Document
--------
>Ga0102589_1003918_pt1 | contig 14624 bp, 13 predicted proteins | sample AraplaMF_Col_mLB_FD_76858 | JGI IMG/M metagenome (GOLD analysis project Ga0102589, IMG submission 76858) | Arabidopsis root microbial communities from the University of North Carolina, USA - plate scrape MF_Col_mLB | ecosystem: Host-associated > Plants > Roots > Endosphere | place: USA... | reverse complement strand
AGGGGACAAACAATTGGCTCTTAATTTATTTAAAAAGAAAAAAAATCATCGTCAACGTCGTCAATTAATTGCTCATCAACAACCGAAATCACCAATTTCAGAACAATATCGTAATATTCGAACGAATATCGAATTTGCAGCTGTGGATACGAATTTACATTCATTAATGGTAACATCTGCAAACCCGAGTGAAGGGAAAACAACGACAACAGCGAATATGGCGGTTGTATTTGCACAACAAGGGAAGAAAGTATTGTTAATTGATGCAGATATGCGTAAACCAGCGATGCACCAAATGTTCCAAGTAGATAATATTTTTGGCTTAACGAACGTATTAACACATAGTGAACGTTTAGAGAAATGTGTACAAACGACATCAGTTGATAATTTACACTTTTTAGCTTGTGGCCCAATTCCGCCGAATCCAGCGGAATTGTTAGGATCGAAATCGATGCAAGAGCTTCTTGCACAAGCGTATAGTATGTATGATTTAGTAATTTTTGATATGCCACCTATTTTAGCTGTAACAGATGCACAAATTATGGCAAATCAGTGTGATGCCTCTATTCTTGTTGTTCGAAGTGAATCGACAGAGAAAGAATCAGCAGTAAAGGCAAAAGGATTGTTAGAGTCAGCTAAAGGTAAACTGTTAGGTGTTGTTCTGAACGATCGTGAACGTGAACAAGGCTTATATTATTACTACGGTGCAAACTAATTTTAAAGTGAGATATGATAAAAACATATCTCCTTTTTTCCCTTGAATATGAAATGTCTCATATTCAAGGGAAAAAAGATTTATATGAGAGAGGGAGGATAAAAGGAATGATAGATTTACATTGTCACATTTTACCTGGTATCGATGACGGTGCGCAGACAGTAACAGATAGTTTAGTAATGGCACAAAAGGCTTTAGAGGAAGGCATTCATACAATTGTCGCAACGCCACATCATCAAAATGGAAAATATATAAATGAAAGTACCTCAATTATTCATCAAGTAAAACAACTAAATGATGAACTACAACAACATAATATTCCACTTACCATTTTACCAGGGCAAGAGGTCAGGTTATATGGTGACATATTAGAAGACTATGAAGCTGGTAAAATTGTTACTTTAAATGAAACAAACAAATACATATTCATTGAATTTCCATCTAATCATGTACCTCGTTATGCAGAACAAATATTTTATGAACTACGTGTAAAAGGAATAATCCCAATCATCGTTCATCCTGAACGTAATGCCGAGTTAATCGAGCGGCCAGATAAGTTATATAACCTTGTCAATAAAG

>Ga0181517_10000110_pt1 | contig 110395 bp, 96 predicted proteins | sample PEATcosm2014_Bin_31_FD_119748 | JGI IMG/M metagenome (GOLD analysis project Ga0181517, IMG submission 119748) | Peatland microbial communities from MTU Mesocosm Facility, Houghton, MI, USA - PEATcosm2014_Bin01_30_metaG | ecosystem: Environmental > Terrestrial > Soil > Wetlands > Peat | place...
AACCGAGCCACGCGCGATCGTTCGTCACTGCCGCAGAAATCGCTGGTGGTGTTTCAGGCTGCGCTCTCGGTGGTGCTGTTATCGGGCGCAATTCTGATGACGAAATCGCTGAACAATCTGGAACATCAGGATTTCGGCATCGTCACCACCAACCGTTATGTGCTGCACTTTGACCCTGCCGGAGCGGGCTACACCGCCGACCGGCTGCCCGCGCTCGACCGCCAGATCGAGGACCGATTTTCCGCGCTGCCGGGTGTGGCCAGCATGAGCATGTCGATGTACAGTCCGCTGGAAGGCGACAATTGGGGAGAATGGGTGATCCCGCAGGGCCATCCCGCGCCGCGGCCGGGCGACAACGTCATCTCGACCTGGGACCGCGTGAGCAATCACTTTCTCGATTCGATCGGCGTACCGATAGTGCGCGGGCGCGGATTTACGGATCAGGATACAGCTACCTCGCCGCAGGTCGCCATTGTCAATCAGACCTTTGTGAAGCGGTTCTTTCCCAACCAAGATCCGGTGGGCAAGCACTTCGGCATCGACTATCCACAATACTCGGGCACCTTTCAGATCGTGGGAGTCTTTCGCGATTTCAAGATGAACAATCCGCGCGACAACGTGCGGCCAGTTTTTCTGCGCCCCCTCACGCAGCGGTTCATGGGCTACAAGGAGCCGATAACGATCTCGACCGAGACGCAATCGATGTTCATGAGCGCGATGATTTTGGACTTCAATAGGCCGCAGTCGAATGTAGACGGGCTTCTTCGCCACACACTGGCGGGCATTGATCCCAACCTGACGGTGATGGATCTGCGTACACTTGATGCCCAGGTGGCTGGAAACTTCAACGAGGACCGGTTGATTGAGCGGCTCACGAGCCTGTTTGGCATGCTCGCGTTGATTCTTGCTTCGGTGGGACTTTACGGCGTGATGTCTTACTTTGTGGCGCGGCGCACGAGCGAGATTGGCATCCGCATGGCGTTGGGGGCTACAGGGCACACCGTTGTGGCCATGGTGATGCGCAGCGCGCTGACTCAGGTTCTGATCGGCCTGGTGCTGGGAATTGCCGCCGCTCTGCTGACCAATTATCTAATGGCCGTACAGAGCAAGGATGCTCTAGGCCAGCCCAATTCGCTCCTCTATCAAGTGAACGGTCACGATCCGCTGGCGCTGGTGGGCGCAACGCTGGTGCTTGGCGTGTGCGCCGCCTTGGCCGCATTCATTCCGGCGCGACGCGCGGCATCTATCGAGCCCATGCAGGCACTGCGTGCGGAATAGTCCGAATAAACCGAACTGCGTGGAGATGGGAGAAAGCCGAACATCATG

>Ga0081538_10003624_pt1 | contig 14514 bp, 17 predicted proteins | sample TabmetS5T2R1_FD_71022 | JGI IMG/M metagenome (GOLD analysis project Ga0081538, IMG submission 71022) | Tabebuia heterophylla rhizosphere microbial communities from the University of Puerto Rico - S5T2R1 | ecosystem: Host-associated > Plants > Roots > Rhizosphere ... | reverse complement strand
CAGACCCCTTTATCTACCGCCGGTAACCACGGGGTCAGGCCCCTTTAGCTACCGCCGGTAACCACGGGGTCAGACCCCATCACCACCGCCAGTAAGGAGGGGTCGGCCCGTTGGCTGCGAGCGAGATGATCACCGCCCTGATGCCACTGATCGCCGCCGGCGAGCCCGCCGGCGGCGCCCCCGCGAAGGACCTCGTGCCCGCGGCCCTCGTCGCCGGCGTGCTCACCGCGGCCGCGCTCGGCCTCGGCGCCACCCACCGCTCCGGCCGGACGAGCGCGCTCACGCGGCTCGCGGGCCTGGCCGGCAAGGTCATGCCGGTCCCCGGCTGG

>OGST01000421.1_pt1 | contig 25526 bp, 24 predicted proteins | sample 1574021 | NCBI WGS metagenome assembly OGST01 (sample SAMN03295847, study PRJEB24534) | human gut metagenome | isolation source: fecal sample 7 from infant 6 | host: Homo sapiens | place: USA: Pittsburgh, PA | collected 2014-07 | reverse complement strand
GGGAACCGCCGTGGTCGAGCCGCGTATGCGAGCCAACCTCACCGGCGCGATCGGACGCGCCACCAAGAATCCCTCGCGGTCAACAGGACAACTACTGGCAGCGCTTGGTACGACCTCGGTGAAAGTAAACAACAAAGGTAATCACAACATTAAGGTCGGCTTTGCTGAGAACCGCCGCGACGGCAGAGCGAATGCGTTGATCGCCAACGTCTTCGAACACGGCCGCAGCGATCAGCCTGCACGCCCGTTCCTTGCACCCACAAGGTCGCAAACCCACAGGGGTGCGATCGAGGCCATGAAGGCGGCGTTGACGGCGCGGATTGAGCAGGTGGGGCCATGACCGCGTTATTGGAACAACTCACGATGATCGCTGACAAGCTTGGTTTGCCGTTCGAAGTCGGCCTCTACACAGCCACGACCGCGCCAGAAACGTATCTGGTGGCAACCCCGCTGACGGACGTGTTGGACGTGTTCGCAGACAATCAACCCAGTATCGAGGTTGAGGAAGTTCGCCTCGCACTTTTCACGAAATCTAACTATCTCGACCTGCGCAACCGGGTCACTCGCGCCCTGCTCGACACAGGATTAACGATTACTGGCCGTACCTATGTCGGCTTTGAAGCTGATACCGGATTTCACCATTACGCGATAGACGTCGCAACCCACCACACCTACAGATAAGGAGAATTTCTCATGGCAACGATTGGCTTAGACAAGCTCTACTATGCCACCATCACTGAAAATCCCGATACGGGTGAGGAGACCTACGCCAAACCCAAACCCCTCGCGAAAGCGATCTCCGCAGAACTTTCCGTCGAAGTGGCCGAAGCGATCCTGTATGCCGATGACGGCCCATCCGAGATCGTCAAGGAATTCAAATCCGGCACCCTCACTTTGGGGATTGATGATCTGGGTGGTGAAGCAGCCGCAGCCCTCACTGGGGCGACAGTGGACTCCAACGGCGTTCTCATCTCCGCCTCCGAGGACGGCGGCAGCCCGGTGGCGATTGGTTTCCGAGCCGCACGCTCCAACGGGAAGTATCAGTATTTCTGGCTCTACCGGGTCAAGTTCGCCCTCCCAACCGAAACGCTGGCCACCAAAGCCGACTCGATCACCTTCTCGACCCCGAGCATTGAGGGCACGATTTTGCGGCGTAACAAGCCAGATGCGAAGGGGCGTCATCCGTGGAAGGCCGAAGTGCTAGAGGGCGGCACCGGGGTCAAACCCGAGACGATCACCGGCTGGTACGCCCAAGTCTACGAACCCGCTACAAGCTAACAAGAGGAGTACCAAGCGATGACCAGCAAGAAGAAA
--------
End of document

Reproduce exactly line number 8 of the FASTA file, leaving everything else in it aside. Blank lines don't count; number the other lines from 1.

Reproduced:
GGGAACCGCCGTGGTCGAGCCGCGTATGCGAGCCAACCTCACCGGCGCGATCGGACGCGCCACCAAGAATCCCTCGCGGTCAACAGGACAACTACTGGCAGCGCTTGGTACGACCTCGGTGAAAGTAAACAACAAAGGTAATCACAACATTAAGGTCGGCTTTGCTGAGAACCGCCGCGACGGCAGAGCGAATGCGTTGATCGCCAACGTCTTCGAACACGGCCGCAGCGATCAGCCTGCACGCCCGTTCCTTGCACCCACAAGGTCGCAAACCCACAGGGGTGCGATCGAGGCCATGAAGGCGGCGTTGACGGCGCGGATTGAGCAGGTGGGGCCATGACCGCGTTATTGGAACAACTCACGATGATCGCTGACAAGCTTGGTTTGCCGTTCGAAGTCGGCCTCTACACAGCCACGACCGCGCCAGAAACGTATCTGGTGGCAACCCCGCTGACGGACGTGTTGGACGTGTTCGCAGACAATCAACCCAGTATCGAGGTTGAGGAAGTTCGCCTCGCACTTTTCACGAAATCTAACTATCTCGACCTGCGCAACCGGGTCACTCGCGCCCTGCTCGACACAGGATTAACGATTACTGGCCGTACCTATGTCGGCTTTGAAGCTGATACCGGATTTCACCATTACGCGATAGACGTCGCAACCCACCACACCTACAGATAAGGAGAATTTCTCATGGCAACGATTGGCTTAGACAAGCTCTACTATGCCACCATCACTGAAAATCCCGATACGGGTGAGGAGACCTACGCCAAACCCAAACCCCTCGCGAAAGCGATCTCCGCAGAACTTTCCGTCGAAGTGGCCGAAGCGATCCTGTATGCCGATGACGGCCCATCCGAGATCGTCAAGGAATTCAAATCCGGCACCCTCACTTTGGGGATTGATGATCTGGGTGGTGAAGCAGCCGCAGCCCTCACTGGGGCGACAGTGGACTCCAACGGCGTTCTCATCTCCGCCTCCGAGGACGGCGGCAGCCCGGTGGCGATTGGTTTCCGAGCCGCACGCTCCAACGGGAAGTATCAGTATTTCTGGCTCTACCGGGTCAAGTTCGCCCTCCCAACCGAAACGCTGGCCACCAAAGCCGACTCGATCACCTTCTCGACCCCGAGCATTGAGGGCACGATTTTGCGGCGTAACAAGCCAGATGCGAAGGGGCGTCATCCGTGGAAGGCCGAAGTGCTAGAGGGCGGCACCGGGGTCAAACCCGAGACGATCACCGGCTGGTACGCCCAAGTCTACGAACCCGCTACAAGCTAACAAGAGGAGTACCAAGCGATGACCAGCAAGAAGAAA